Covid-19: Florence turns orange and a roadmap to reopening Italy
Get 1 year from 27.50 €

Digital and paper subscriptions available worldwide

Subscribe now

Covid-19: Florence turns orange and a roadmap to reopening Italy

“We can look to the future with prudent optimism and confidence,” states Prime Minister Mario Draghi.

Fri 16 Apr 2021 6:16 PM

From tomorrow, Saturday, April 17 at 2pm, Florence and the city’s environs will slacken their pandemic restrictions slightly as the province aligns with the rest of Tuscany’s “orange zone”.





The shift comes as Italian Prime Minister Mario Draghi announced changes to the country’s rules in the coming weeks. “We can look to the future with prudent optimism and confidence,” stated the PM, as he outlined the nationwide roadmap for reopening Italy in a joint press conference with health minister Roberto Speranza. The openings are based on a “reasoned risk based on data, which are improving.”



April 26 marks the reintroduction of reinforced yellow zones and the date when businesses can reopen for outdoor activities in areas with a low infection rate. All students will return to school in yellow and orange zones. Restaurants can start serving again for lunch and dinner alfresco. Sports centres will be able to welcome back athletes, but only outside. Culture will resume outdoors for film showings and exhibitions, and theatres and cinemas will reopen their doors with capped numbers.  



Prime Minister Draghi reiterated the continued need to observe the use of face masks and social distancing, and urged police and local authorities to enforce the regulations in place.



While the vaccine effort continues with more than 14 million doses administered, just over a fifth of the Italian population, hospitals in Tuscany remain strained with over 45% occupancy of the region’s ICU beds.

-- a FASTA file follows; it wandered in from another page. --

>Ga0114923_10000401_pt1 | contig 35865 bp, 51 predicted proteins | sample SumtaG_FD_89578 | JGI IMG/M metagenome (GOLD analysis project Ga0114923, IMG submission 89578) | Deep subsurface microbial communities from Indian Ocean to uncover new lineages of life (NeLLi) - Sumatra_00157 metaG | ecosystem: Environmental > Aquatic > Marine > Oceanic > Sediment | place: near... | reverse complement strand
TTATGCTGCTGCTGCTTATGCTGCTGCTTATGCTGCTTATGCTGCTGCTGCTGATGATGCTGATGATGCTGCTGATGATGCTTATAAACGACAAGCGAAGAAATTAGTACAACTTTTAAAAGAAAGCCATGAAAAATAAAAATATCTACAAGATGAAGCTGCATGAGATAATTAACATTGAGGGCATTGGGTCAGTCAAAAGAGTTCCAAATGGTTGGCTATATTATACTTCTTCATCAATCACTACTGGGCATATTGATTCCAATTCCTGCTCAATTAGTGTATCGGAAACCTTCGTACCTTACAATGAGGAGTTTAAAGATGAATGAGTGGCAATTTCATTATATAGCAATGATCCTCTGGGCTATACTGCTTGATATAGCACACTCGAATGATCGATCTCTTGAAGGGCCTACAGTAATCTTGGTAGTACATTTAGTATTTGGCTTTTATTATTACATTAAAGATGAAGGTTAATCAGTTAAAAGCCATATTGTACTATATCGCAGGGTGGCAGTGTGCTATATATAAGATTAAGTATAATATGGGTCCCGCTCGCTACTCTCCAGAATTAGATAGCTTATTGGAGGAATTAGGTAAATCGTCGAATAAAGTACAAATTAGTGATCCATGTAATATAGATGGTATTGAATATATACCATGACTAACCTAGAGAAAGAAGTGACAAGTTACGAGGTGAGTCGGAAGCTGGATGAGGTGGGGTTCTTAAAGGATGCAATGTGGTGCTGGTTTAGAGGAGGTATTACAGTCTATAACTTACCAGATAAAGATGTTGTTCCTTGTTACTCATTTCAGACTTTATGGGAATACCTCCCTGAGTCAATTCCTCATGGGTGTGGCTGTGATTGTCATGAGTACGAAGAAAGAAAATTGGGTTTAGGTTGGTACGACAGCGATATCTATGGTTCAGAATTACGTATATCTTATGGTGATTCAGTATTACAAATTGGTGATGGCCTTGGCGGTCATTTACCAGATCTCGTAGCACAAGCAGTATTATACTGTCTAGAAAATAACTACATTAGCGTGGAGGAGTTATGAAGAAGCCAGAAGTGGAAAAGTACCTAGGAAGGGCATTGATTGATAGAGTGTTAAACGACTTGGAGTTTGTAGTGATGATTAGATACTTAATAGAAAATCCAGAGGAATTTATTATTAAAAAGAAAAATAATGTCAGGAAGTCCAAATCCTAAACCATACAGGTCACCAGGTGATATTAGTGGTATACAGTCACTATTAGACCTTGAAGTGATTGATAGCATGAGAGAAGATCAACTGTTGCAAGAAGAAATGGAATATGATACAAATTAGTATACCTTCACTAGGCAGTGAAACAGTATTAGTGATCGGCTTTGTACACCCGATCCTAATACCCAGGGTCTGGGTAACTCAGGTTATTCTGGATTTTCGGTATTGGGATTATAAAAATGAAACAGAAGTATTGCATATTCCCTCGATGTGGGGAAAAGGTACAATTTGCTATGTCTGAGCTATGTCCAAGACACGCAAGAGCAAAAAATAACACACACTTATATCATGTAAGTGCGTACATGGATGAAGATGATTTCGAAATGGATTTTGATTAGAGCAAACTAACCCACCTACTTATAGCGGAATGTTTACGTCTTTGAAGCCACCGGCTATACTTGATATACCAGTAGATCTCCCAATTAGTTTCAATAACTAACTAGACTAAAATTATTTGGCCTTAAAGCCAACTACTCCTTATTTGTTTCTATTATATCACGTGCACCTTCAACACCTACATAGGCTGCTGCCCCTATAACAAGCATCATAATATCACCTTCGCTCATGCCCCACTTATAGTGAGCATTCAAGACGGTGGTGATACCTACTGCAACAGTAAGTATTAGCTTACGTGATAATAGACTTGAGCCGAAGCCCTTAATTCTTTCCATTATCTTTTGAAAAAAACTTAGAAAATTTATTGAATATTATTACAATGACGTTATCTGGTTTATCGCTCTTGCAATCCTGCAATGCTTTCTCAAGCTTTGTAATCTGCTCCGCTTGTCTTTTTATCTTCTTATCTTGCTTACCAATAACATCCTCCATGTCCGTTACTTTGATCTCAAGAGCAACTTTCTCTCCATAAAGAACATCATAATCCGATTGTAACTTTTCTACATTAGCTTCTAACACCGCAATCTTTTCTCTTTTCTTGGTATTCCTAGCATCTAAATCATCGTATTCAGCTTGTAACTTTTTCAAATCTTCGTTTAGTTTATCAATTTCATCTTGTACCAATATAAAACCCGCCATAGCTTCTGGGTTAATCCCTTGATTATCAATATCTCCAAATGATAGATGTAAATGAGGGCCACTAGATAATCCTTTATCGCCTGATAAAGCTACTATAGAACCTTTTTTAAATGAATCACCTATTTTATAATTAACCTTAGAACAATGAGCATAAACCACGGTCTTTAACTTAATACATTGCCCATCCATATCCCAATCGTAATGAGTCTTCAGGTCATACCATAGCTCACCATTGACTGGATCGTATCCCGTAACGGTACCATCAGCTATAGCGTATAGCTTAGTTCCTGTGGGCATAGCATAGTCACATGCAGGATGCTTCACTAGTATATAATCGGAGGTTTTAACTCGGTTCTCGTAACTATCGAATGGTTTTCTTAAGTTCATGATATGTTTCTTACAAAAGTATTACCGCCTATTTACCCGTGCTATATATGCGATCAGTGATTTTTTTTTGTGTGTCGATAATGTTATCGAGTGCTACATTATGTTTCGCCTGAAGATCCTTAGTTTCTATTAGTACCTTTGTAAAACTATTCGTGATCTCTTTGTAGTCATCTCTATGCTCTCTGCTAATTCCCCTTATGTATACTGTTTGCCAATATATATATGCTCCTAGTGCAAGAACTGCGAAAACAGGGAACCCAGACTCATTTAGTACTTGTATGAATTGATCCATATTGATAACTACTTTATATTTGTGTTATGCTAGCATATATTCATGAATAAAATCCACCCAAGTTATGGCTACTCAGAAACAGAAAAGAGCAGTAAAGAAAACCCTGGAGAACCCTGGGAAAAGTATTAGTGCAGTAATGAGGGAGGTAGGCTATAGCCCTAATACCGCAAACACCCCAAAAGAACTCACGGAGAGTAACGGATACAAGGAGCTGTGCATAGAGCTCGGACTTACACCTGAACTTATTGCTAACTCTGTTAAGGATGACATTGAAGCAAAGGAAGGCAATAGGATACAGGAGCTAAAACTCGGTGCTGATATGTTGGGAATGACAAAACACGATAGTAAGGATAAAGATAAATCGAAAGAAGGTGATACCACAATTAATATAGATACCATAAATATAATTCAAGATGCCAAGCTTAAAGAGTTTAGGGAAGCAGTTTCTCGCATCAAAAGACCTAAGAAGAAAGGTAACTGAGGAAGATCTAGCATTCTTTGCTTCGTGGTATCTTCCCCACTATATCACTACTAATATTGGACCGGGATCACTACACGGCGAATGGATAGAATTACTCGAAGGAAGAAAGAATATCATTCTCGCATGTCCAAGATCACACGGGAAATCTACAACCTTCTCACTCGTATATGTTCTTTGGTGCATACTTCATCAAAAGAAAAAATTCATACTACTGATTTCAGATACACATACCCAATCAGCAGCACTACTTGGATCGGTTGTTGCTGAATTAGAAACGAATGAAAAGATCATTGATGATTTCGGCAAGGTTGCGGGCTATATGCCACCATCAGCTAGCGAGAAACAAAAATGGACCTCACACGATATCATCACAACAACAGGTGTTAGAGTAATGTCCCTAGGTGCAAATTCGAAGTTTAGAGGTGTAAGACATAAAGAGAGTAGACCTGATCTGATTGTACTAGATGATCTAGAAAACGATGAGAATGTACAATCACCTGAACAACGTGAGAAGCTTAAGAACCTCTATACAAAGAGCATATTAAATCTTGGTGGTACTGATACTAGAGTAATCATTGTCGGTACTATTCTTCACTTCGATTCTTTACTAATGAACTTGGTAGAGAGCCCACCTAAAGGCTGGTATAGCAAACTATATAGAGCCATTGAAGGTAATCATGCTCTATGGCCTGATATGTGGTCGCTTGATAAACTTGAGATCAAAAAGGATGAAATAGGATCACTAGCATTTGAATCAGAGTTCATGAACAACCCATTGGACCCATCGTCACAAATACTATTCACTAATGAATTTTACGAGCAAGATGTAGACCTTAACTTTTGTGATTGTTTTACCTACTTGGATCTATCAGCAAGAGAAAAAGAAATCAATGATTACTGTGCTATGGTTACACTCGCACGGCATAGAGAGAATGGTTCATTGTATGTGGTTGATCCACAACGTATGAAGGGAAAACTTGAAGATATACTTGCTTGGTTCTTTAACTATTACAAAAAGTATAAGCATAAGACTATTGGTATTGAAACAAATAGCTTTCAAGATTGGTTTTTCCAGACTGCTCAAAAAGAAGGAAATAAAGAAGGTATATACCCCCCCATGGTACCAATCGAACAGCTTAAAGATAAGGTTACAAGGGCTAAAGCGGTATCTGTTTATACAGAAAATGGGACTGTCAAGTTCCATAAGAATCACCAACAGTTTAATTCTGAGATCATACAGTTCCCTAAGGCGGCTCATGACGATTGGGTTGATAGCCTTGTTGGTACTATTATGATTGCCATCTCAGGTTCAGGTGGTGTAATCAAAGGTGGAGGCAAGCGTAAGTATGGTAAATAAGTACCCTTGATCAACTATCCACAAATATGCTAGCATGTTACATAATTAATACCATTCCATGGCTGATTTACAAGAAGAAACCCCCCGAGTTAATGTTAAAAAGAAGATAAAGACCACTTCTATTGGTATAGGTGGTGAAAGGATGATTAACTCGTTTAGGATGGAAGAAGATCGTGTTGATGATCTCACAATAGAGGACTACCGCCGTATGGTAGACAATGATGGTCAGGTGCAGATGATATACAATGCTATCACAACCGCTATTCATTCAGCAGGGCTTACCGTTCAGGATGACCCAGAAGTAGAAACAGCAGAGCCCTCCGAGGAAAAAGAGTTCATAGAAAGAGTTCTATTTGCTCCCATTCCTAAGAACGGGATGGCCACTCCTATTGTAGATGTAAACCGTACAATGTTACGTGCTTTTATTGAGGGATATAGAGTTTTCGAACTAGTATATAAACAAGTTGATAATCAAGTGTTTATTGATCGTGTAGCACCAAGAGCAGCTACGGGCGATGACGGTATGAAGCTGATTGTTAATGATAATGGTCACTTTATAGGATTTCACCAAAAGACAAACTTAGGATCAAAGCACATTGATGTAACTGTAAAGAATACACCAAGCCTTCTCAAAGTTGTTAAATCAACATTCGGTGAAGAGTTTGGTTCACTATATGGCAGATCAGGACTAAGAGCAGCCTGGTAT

Orange zone rules





You may only move around within your municipality, unless you need to leave for work, study, health, necessity or to use services not available in your area (such as post offices and supermarkets). If you leave your municipality for work, you must be able to show adequate documentation provided by your employer to prove the reason for your movements. If stopped by the police for a check, you will be required to fill in the self-declaration form, which can be downloaded here. You do not need require the self-certification form between 5am and 10pm if you remain in your municipality.


You may leave your municipality where you live to go to neighbouring municipalities to buy products that you need (and cannot find locally), products that are cheaper and to collect takeaways from restaurants; to go to neighbouring municipalities to use your usual businesses or services (such as hairdressers, beauty parlours, mechanics, etc.); to carry out urgent or necessary work on holiday homes, boats, camper vans or caravans; to tend to land or look after animals. In case of separated or divorced families, you may go to other municipalities to see your child(ren) who live with the other parent. Returning to your home or place of residence is always allowed. You are permitted to leave your home to care for a family member or a friend who is not self-sufficient.


The curfew between 10pm and 5am continues to apply.


Up to two adults may spend time in another person’s home, on the condition that they live in the same municipality, only do so once a day, and observe the 10pm-5am curfew. 


Infant, primary and middle schools will remain open. Secondary schools may remain open with a maximum student attendance of 50%. Distance learning only for universities.


Restaurants may only sell takeout until 10pm and bars, ice-cream parlours and bakeries may only sell takeout until 6pm. There is no time restriction on home deliveries. Takeout may not be consumed in the vicinity of the place of purchase.


Museums and exhibitions remain closed. Libraries may open, but services must be booked in advance. Pools, gyms, theatres and cinemas remain closed. 


All shops may reopen. Shopping centres will remain closed at weekends, apart from supermarkets, pharmacies and other stores deemed to sell essential items.




For all Covid-19 regulations (in Italian), see

Related articles


Milestones in study abroad global partnerships in Florence

Marist College awards Lorenzo de’ Medici’s founder, Fabrizio Guarducci, with an Honorary Doctorate.


How to help Emilia-Romagna

Ways in which to support the people of Emilia-Romagna after severe flooding


Accademia Europea di Firenze plants a tree for every new student

The sustainability campaign aims to give back to Florence.